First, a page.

I added this one in because I believe it’s very important to create anything meaningful. I’ve touched on various points in this post, so I’ll just summarise here. I believe that focus is a result of having staggered goals and rewards. It’s much easier to focus on something when you have a clear expectation of what will happen when you reach certain points of progress and reward yourself appropriately as you achieve goals along the way. Focus is also much easier when you work effectively for a time period then have a rest. Relaxation, getting enough sleep and having time to pursue hobbies is extremely important in putting your best energy into something meaningful. I stay focused by reminding myself that what I am doing daily is just a tiny part of the bigger picture, and once I’ve reached a certain milestone I’m able to relax knowing I’ve inched forward. Of course, this doesn’t always go perfectly to plan, so I’ve developed daily habits that help with it, such as ticking off each successful day.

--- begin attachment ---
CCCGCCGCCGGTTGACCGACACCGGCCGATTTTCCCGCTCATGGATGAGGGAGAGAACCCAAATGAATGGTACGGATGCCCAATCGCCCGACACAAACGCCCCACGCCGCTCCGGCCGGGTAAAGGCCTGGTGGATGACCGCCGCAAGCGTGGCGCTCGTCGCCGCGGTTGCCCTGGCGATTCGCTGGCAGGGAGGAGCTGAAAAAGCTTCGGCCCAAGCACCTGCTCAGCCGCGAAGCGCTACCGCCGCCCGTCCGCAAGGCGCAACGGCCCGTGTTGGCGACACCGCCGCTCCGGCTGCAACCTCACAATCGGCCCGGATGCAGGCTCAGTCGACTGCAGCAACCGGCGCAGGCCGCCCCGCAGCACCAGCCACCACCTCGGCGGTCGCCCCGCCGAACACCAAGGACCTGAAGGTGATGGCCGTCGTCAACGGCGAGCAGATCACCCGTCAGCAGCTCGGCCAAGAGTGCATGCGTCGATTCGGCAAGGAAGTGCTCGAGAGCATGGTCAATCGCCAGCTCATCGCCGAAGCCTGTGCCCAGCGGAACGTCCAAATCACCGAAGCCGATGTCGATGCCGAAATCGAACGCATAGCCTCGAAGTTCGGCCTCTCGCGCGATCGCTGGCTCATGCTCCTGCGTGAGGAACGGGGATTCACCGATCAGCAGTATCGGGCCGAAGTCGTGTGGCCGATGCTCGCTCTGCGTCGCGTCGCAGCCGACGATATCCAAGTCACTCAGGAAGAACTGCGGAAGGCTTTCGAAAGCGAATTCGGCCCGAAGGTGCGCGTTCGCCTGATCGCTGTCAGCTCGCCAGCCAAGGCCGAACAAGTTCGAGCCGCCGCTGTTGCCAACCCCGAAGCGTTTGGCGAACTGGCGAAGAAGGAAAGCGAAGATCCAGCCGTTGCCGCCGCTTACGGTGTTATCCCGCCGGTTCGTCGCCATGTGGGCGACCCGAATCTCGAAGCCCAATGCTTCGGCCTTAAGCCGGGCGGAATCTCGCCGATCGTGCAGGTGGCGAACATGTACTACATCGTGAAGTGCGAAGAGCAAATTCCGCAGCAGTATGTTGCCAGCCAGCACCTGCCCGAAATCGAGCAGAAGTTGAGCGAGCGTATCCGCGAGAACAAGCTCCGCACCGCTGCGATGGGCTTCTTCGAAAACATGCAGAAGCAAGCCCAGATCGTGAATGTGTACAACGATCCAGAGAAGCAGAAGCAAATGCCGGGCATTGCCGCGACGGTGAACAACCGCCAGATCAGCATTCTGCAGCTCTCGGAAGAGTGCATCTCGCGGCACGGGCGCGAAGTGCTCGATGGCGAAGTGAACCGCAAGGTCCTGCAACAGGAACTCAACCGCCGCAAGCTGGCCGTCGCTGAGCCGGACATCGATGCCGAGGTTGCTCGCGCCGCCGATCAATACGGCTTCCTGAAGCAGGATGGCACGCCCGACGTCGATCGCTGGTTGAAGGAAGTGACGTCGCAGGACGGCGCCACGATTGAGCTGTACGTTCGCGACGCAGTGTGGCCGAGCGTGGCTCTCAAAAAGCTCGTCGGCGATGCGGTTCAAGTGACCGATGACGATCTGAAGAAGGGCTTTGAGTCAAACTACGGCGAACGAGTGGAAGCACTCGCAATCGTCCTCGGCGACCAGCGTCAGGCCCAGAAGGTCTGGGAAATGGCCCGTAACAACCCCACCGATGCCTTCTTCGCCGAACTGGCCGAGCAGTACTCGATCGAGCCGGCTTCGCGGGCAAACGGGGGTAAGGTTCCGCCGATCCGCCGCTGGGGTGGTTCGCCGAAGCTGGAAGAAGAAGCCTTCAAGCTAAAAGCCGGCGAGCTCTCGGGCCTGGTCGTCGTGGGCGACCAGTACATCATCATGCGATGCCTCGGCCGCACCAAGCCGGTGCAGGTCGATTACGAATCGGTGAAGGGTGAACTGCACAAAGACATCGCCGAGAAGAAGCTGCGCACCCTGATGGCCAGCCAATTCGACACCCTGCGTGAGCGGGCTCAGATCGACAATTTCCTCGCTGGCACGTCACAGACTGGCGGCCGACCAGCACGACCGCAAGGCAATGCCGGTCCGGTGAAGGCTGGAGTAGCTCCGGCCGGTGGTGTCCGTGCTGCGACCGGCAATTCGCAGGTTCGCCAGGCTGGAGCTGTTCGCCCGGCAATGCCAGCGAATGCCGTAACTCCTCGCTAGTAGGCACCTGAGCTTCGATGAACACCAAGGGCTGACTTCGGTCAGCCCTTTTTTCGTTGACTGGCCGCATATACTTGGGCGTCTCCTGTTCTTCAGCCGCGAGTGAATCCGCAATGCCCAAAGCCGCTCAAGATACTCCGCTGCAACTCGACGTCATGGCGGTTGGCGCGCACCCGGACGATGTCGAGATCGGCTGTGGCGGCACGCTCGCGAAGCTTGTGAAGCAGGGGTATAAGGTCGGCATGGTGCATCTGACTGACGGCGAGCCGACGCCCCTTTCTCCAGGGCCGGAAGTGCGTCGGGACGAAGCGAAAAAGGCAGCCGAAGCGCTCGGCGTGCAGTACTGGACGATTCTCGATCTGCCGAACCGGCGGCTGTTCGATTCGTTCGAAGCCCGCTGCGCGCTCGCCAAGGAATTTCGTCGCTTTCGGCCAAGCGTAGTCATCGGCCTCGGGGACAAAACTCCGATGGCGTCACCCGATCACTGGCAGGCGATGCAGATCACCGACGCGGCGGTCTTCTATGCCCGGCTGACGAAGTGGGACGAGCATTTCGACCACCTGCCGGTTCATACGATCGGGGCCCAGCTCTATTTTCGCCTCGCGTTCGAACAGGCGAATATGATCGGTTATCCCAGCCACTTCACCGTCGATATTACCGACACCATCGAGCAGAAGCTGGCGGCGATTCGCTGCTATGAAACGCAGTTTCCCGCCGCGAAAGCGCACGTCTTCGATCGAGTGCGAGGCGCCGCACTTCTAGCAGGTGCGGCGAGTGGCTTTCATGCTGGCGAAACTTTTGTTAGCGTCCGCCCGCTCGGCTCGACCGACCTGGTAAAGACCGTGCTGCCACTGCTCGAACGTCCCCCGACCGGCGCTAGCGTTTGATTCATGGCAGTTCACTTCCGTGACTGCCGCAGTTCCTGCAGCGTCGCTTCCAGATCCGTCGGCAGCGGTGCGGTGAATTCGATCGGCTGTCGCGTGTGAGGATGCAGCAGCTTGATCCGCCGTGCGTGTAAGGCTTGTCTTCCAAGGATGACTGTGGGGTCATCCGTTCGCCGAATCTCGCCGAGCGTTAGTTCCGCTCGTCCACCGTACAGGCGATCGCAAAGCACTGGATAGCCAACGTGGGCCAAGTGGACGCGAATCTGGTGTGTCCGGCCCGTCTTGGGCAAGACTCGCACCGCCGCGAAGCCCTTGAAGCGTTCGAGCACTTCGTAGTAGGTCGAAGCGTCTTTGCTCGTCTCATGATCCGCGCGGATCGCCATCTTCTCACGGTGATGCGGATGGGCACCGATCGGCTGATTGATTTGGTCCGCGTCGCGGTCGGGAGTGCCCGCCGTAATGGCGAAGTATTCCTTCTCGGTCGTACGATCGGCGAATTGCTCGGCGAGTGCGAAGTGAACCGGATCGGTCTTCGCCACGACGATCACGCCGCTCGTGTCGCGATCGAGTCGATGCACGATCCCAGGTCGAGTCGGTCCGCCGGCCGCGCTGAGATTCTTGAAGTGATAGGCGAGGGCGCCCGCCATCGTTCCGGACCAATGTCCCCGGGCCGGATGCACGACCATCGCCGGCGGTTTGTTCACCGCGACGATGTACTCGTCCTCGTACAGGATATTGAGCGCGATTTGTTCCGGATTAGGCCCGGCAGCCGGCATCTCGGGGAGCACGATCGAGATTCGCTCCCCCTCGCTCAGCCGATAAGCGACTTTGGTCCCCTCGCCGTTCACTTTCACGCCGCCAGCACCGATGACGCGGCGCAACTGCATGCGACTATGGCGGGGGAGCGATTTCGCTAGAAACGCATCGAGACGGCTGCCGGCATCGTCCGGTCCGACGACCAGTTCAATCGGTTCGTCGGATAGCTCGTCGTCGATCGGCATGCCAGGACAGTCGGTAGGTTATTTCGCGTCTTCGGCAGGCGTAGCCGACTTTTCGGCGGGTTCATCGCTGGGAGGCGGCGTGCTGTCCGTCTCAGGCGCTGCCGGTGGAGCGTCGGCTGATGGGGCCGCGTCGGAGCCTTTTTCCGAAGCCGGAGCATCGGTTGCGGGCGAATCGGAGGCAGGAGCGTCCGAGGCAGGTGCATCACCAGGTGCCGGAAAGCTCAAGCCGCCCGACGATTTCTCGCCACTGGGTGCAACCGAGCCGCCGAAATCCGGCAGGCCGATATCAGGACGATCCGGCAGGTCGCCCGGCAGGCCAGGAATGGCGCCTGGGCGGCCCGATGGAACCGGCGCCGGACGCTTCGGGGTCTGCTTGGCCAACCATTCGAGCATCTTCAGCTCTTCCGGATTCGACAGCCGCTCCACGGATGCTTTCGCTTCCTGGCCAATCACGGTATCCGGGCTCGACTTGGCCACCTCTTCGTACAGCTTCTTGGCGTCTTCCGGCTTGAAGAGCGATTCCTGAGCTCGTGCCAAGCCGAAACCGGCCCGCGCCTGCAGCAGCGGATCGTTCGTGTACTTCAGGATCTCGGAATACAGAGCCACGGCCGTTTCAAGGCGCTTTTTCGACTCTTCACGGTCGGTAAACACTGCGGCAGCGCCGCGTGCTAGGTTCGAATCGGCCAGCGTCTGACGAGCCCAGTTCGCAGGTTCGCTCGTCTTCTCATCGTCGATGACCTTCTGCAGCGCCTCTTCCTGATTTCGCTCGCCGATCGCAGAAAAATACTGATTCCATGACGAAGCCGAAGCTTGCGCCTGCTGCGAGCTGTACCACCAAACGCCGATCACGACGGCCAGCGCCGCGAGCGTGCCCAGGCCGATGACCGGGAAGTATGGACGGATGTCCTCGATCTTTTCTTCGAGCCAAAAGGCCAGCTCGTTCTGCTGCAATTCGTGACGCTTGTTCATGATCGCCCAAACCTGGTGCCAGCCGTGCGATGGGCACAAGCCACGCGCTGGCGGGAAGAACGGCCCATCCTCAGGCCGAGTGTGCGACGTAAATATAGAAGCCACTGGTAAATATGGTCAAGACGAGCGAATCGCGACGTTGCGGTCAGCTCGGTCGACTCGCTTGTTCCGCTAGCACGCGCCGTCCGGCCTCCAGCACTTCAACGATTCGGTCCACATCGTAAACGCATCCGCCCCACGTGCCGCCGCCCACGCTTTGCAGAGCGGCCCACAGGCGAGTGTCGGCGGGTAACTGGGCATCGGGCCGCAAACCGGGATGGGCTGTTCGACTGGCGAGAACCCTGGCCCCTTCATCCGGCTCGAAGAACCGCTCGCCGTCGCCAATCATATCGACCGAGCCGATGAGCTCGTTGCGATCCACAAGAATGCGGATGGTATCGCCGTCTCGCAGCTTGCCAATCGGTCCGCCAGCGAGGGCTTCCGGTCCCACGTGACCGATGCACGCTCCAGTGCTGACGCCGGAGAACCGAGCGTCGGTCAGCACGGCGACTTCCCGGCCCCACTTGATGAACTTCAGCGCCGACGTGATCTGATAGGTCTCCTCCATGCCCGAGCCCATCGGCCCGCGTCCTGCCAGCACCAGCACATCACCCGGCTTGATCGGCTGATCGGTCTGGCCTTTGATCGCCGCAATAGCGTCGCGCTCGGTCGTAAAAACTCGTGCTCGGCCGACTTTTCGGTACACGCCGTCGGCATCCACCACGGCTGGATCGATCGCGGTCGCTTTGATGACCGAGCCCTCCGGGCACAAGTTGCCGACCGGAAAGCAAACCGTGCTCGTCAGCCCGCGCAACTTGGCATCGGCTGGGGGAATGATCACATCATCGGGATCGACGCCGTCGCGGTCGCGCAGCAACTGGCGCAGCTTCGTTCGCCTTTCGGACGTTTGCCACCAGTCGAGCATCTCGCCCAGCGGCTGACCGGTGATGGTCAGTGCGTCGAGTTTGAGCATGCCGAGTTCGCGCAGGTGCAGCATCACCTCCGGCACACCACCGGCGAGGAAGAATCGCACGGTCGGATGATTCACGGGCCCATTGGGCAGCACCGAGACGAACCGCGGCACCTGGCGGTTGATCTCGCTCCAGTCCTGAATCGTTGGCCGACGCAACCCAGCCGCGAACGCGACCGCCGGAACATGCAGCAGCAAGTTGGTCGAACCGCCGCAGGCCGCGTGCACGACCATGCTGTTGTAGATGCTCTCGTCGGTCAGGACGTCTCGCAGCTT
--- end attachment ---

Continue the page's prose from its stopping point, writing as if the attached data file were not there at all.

I just want to finish by saying that I’m contributing this piece because I believe I have some experience, but I’m still extremely humbled by what I learn everyday. I’m grateful I’ve had the opportunity to pursue something meaningful and I’m excited where it is going. If you’ve got this far, consider that finding something you’re passionate about thats fits into your life will take some exploration and some failing. It will also force you to risk things that may otherwise be comfortable to you. I certainly believe that we should make the most of our lives and time which is why I am determined to pursue things outside of the norm. If you feel a similar way, I hope this post helps you achieve that =)

Feel free to contact me via the contact page if you would like to discuss your individual situation further.